Planning Scenes

Planning Scenes are the bread and butter of the arm navigation system in ROS. A Planning scene consists of the robot and its current state, the collision objects in the environment, motion plan requests within that planning scene, and trajectories associated with each motion plan request. The planning scene exists to tell planners and collision-aware inverse kinematics solvers what obstacles to avoid, and to provide a method of validating robot states and trajectories to ensure that they are collision-free.

When using the warehouse viewer, you will interact with a single planning scene. You can edit the motion plan requests, trajectories, and collision objects associated with that scene, and then save the scene to a MongoDB database.

Upon starting, the warehouse viewer will create an empty planning scene for you to edit. An empty planning scene consists of the robot in its default state (specified by the URDF if you are not using robot data, or the robot's current joint state if you are using robot data), and a world free of collision objects.

You can make a new planning scene at any time by using the menu command:

File > New Planning Scene ...

filemenu.png

This will prompt you to save the current planning scene before creating a new, (empty) one.

To view the state of the current planning scene, and to refresh it, open the "Planning Scene" menu on the menu bar.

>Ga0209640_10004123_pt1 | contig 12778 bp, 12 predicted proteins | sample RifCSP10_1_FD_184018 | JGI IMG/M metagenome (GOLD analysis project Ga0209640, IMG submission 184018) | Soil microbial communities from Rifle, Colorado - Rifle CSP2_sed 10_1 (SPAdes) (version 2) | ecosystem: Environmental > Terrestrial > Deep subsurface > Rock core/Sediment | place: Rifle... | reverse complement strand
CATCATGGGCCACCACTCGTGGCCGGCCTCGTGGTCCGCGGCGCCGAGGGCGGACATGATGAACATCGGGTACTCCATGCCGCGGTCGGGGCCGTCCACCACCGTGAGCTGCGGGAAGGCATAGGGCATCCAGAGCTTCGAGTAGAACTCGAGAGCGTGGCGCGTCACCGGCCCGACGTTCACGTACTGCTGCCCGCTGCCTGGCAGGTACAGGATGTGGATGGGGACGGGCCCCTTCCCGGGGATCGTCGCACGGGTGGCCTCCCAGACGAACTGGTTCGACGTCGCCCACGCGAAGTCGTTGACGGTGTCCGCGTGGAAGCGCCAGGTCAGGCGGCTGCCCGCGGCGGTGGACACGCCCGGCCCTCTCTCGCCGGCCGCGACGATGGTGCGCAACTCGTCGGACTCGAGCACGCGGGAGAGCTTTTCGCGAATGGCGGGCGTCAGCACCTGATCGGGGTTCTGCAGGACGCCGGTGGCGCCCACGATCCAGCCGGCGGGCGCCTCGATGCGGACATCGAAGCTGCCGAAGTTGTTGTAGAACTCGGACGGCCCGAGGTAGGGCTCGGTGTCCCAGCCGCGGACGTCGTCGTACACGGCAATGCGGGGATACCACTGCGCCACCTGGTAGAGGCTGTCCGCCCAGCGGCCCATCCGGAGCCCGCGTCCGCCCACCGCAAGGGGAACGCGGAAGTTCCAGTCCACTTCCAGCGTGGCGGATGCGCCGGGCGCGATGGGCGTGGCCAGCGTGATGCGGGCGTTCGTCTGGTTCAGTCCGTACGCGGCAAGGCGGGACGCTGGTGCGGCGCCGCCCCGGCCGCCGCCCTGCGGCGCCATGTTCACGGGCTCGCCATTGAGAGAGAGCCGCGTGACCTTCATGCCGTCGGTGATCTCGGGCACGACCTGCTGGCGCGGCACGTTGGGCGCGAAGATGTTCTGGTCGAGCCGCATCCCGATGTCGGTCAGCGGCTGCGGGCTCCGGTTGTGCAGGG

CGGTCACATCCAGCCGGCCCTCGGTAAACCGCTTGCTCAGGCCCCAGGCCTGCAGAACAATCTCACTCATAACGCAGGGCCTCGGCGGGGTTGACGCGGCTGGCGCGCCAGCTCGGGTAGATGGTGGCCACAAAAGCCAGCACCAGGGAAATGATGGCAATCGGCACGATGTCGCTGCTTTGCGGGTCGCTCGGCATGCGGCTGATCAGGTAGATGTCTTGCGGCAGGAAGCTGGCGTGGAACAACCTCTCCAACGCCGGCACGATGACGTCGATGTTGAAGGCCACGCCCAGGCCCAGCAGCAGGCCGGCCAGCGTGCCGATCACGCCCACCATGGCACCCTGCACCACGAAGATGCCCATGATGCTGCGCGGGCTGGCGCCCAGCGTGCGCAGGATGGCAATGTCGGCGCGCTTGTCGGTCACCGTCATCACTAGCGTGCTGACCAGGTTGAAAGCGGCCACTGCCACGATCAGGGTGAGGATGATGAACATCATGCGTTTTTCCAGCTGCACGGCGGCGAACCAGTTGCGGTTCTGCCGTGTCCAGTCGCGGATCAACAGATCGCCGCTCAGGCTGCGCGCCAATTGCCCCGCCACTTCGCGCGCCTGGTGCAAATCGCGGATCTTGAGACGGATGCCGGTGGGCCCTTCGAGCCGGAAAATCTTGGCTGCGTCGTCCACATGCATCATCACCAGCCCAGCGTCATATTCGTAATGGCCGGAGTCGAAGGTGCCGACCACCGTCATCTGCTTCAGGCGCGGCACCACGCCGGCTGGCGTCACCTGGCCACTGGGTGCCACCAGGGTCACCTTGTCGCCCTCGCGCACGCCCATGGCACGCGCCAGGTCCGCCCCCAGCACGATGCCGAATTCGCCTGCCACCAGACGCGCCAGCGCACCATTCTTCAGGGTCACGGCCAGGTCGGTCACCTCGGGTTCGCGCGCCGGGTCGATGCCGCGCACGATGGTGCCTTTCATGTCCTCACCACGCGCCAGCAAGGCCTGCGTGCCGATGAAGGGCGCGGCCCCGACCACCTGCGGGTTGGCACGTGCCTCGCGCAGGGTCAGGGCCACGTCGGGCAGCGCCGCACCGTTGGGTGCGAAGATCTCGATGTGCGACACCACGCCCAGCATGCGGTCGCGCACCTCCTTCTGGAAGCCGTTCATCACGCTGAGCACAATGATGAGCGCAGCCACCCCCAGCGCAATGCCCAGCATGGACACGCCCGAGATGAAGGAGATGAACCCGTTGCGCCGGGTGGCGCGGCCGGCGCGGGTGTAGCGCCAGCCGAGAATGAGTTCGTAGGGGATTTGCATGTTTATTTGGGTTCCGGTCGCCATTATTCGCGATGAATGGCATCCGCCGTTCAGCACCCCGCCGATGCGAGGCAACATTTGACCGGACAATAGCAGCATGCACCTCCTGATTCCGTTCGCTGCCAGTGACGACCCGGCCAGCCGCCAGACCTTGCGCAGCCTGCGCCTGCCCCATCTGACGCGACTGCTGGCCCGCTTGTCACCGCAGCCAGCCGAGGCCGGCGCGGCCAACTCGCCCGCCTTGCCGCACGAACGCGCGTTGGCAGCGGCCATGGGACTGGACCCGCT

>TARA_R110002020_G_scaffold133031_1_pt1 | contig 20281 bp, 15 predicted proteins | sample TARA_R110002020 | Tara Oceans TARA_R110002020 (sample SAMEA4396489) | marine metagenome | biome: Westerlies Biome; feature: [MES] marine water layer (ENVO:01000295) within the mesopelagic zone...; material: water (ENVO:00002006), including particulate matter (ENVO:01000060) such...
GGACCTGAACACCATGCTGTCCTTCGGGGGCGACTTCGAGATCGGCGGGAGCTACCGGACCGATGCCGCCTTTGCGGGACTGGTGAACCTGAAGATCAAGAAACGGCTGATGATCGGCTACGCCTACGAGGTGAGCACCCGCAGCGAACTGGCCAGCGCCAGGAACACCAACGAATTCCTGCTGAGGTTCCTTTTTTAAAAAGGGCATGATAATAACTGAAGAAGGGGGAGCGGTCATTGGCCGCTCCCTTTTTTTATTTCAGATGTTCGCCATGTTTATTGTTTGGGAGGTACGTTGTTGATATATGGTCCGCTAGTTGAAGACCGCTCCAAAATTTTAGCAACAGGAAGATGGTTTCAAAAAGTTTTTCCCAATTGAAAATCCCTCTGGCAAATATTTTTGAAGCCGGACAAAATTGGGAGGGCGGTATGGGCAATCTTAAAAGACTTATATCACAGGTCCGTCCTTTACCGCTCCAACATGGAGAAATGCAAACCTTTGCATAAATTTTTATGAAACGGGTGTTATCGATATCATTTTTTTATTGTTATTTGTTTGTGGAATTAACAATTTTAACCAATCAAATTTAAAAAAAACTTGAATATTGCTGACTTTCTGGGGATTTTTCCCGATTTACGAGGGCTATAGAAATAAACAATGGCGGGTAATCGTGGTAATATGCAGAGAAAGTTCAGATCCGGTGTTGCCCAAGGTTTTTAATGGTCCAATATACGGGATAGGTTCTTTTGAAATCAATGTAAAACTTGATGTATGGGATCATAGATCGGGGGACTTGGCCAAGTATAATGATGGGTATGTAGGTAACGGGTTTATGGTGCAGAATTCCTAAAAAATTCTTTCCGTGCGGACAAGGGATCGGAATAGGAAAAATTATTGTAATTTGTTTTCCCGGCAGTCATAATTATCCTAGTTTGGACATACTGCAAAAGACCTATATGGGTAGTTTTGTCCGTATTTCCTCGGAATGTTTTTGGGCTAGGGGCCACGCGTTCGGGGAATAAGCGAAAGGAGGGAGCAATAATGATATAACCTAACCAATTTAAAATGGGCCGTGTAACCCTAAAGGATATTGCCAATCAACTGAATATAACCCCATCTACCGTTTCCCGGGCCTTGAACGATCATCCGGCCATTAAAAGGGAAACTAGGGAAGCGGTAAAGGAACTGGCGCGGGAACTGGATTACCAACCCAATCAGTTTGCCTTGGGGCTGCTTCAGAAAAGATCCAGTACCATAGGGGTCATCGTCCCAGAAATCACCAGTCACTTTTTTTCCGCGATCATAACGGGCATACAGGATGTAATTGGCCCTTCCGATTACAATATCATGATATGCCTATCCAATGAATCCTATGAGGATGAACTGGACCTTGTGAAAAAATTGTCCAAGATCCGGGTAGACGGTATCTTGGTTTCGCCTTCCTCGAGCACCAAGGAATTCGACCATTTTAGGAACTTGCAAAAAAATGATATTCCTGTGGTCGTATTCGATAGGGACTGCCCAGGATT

planningscenemenu.png

Outcomes

An Outcome is an error code associated with a particular feature of the planning scene. For instance, each trajectory in the planning scene is associated with a particular error code such as Success, Planning Failed, Collision Constraints Violated, etc. In addition, each Pipeline Stage is associated with an error code. A Pipeline Stage is an arbitrary name defined by the application using the arm navigation stack. For example, the move_arm_simple_action program has several pipeline stages, such as "before ik", "after ik", "planner", "filter", "monitor", and so on.

You can view the outcomes associated with a planning scene by going to the menu

Planning Scene > View Outcomes ...

When you do this, the following modal dialog will appear:

outcomes.png

Figure 5. Outcome Table

The outcome dialog has two parts: the planning stage outcomes table, and the trajectory outcomes table. In the dialog shown, the planning stage was successful, but the trajectory filter violated the robot's joint limits. Further details are given by the trajectory outcome dialog. Trajectories 4, 5, and 6 were unsuccessful due to collisions with the environment. This can happen when the robot sees obstacles in the environment which collide with planned trajectories. Trajectory 7 was successful, but Trajectory 8, which was produced by the trajectory filterer, violated the robot's joint limits.To see where an error occurred, mouse over the error in the trajectory outcomes table, and a tool tip will appear showing you which trajectory point contained the error.

All error codes except for Success are shown in red.

Refreshing

During execution, other programs (such as the robot head monitor) may make changes to the planning scene stored on the arm navigation environment server. To reflect these changes in the planning scene warehouse viewer, you may refresh the planning scene by going to the menu